HAVRE, Mont. – With good subsoil moisture to seed into, the crops and cattle at Vilicus Farms are thriving under partly sunny skies as spring turns to summer.
“The weather over the past week (June 14-20) has been a mix between beautiful sunny days with highs approaching the 80s and days of clouds and scattered rain showers with temperatures around 60 degrees. There wasn’t much moisture accumulation, with some fields receiving one-third of an inch and others receiving a half-inch,” said Paul Neubauer, farm foreman at Vilicus Farms.
On Friday, June 19, with the sun was blazing in the sky, Paul was glad the crops were growing well from good subsoil moisture and good water infiltration from their soil health program.
“All the crops look very good. They are developing well and there is a lot of nice grass, as well,” Paul said.
Out in the fields, the last of the buckwheat has been planted, with the earliest-seeded coming up.
The organic hard red spring wheat and organic soft white spring wheat seedlings are “beginning to fill out the rows and become a solid stand,” Paul said.
In the pollinator strips, grasses are thriving and plants are flowering.
“Last year, we became Bee Better certified, which was the culmination of years of effort in establishing permanent, perennial conservation areas on our farm,” said Anna Jones-Crabtree, who owns the farm with her husband Doug. “To become certified as pollinator friendly, we partnered with NRCS to prepare and seed several mixes that included native grasses and flowering species that support the lifecycle of our native pollinator species.”
The organic yellow peas are just on the cusp of flowering.
“Peas put nitrogen in the soil. At the very least, you don’t need to use as much nitrogen if you were to plant wheat in the same field the following year,” he said.
The crew, along with Doug and Anna, have been scouting and reporting back with what they have found.
“The crops so far are looking good. We have had very good germination in all of our small grain crops, and it has us feeling optimistic about the season. Even our flax strips are looking better than they have before, and flax can be challenging since it is not very competitive,” said Ben Clark, farm agrarian at Vilicus Farms.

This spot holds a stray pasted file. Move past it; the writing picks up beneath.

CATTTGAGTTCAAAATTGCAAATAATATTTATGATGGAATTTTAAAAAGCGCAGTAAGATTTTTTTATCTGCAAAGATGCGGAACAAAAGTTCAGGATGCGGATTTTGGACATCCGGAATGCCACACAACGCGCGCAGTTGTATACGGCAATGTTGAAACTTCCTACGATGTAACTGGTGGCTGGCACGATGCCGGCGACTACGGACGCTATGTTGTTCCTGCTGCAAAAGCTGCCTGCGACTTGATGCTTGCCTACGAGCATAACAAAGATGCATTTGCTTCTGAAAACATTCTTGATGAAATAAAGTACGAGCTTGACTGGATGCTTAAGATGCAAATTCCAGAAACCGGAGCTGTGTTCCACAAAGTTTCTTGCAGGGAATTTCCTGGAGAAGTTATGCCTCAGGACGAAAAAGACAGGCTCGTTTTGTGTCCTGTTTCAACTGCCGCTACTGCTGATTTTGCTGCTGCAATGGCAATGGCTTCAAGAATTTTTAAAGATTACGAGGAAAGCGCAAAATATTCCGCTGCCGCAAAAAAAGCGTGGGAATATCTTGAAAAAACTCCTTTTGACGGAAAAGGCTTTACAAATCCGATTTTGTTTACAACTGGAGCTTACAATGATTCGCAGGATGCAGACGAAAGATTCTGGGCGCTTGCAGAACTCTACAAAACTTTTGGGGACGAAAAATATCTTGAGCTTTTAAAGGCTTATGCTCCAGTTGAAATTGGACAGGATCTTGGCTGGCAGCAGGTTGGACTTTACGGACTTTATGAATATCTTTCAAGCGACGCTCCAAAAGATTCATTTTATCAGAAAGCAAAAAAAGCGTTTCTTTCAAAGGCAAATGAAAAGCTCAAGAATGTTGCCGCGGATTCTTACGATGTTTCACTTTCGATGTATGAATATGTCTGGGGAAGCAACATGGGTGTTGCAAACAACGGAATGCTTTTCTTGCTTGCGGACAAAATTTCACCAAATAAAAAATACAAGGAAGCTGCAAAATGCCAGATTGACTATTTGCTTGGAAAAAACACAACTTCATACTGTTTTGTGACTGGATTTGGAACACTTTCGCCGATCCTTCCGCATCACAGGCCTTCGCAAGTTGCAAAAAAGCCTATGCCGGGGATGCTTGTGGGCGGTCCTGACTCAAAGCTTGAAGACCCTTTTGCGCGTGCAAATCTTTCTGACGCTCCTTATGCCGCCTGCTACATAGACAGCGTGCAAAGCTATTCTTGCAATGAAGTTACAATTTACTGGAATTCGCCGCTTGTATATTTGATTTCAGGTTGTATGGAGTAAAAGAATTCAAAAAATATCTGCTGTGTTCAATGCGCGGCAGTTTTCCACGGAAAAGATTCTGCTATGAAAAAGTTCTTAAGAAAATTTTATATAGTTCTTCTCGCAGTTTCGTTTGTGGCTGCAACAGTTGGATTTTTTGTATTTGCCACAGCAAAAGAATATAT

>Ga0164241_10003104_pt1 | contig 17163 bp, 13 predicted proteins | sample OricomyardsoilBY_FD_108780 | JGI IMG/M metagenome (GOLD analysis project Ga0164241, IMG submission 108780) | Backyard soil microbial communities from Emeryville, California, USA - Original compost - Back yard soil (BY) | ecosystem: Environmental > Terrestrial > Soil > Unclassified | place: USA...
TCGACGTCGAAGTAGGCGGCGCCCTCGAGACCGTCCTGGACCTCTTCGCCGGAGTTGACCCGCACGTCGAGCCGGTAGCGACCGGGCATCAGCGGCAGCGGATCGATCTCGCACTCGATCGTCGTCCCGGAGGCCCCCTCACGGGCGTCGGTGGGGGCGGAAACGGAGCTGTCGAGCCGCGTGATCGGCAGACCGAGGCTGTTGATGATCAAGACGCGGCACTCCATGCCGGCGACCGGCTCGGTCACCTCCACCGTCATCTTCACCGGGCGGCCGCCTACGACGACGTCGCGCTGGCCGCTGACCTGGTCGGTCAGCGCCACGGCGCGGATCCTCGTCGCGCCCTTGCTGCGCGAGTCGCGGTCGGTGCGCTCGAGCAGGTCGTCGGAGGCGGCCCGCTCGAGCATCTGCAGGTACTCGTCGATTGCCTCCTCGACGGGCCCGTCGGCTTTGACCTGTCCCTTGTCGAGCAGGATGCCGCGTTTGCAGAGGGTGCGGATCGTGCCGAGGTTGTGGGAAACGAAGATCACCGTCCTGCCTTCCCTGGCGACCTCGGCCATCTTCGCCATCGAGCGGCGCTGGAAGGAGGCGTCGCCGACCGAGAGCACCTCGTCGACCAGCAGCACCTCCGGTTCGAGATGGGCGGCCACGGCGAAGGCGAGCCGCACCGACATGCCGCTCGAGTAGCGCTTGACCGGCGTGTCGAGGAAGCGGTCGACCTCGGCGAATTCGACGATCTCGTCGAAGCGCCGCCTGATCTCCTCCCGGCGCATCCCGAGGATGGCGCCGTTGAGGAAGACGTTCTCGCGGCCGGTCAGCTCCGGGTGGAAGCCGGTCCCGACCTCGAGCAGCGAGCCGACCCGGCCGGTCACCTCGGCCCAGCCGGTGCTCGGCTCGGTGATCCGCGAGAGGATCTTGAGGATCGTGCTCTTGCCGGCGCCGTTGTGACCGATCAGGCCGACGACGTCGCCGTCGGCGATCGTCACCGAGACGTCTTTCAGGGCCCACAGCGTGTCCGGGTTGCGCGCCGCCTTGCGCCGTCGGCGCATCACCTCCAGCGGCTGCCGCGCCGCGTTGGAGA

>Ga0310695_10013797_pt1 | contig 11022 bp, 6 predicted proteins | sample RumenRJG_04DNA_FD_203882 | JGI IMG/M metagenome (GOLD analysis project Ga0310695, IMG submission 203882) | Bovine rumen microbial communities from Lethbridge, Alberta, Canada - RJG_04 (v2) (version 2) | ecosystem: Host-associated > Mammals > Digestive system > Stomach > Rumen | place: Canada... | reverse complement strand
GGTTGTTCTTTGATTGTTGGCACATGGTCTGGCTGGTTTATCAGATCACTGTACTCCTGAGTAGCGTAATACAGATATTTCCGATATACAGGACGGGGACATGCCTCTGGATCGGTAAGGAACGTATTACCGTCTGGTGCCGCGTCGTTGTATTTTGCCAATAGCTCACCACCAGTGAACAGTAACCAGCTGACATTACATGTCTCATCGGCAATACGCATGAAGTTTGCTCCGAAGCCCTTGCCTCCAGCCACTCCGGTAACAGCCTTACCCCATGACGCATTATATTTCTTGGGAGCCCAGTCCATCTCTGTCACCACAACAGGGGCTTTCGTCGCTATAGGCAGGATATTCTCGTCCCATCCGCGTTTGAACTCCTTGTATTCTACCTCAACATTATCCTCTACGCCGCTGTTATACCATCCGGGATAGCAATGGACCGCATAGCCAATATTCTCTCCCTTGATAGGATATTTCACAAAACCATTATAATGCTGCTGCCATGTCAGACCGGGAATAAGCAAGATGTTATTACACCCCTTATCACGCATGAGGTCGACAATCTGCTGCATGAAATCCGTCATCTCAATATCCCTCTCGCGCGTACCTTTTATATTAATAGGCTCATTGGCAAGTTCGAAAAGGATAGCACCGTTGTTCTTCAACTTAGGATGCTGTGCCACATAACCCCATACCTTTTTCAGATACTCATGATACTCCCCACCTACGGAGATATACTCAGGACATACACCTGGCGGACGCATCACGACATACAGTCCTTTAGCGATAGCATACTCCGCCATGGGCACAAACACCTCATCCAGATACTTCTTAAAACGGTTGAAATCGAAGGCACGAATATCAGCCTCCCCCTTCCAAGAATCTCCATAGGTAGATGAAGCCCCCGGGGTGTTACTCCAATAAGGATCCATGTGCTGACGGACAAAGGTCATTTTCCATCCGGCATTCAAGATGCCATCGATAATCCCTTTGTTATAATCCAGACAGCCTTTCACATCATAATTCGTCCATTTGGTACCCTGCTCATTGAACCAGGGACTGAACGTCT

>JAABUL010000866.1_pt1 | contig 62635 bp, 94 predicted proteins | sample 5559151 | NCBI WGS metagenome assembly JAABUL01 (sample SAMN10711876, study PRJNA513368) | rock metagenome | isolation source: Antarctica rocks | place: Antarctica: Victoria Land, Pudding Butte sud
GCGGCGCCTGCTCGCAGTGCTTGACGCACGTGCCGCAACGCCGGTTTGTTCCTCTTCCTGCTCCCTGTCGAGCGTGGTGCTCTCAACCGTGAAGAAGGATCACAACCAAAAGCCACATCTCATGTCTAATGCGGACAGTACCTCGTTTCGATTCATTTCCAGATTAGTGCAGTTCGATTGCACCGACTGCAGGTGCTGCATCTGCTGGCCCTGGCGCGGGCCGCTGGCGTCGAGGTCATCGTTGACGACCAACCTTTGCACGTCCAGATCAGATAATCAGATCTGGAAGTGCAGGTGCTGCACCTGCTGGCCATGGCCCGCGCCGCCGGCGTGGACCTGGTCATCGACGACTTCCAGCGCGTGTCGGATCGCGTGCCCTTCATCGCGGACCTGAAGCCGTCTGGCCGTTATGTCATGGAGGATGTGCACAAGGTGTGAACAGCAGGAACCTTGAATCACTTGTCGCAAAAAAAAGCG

Doug and Anna scouted the fields on their “Hi-Line” unit, and the average rating they gave the crops at this stage was a 7 out of 10.
“Some strips are looking even better. Our winter rye is headed out and will soon start to fill. Harvest is only weeks away for the rye,” Ben said.
Ben pointed out that winter rye grows very well in the climate of north central Montana.
“It does amazing in our harsh climate, surviving our 40 degree below zero winters in dormancy, and then busting out ready to take advantage of the spring rain and temperatures before we can even get other seed into the soil,” Ben said.
Meanwhile, Paul has been custom grazing the cow/calf pairs. The pairs are grazing strips of yellow sweet clover.
“With our John Deere air seeder, we no-till seeded clover strips next to a cash crop last year,” he said.
Seeding this way helps to avoid runoff, keeping the moisture in the seed beds. It also keeps down weeds, which can be a problem on an organic farm.
The first year, the sweet clover was small, so it didn’t outcompete the cash crop.
They harvested the cash crop and the clover strips remained, growing out this spring.
“The sweet clover overwintered and came up this spring. It helps us cut down on labor, fuel and equipment use in the spring when crops overwinter,” Paul said.
After grazing the sweet clover strips, Paul plans to move the cow/calf pairs to some barley and forage cover crops.
“We have at least three different cover crops that the cattle can graze,” he said.
The farm crews hauled manure to the crop strips, where it sat for a year, which helped it break down. Then, it was spread on the green manure cover crop strips.
“While our crop rotation is designed to make certain kinds of plant nutrients available, such as legumes for nitrogen fixation, our manure helps us keep our phosphorus levels up,” Paul said.
With the crop and pollinator strips and the numerous organic crops, plus the cattle, there is increasing diversity on the farm.
“We like diversity in our cropping system and on the farm. It causes us to be more resilient,” Paul said.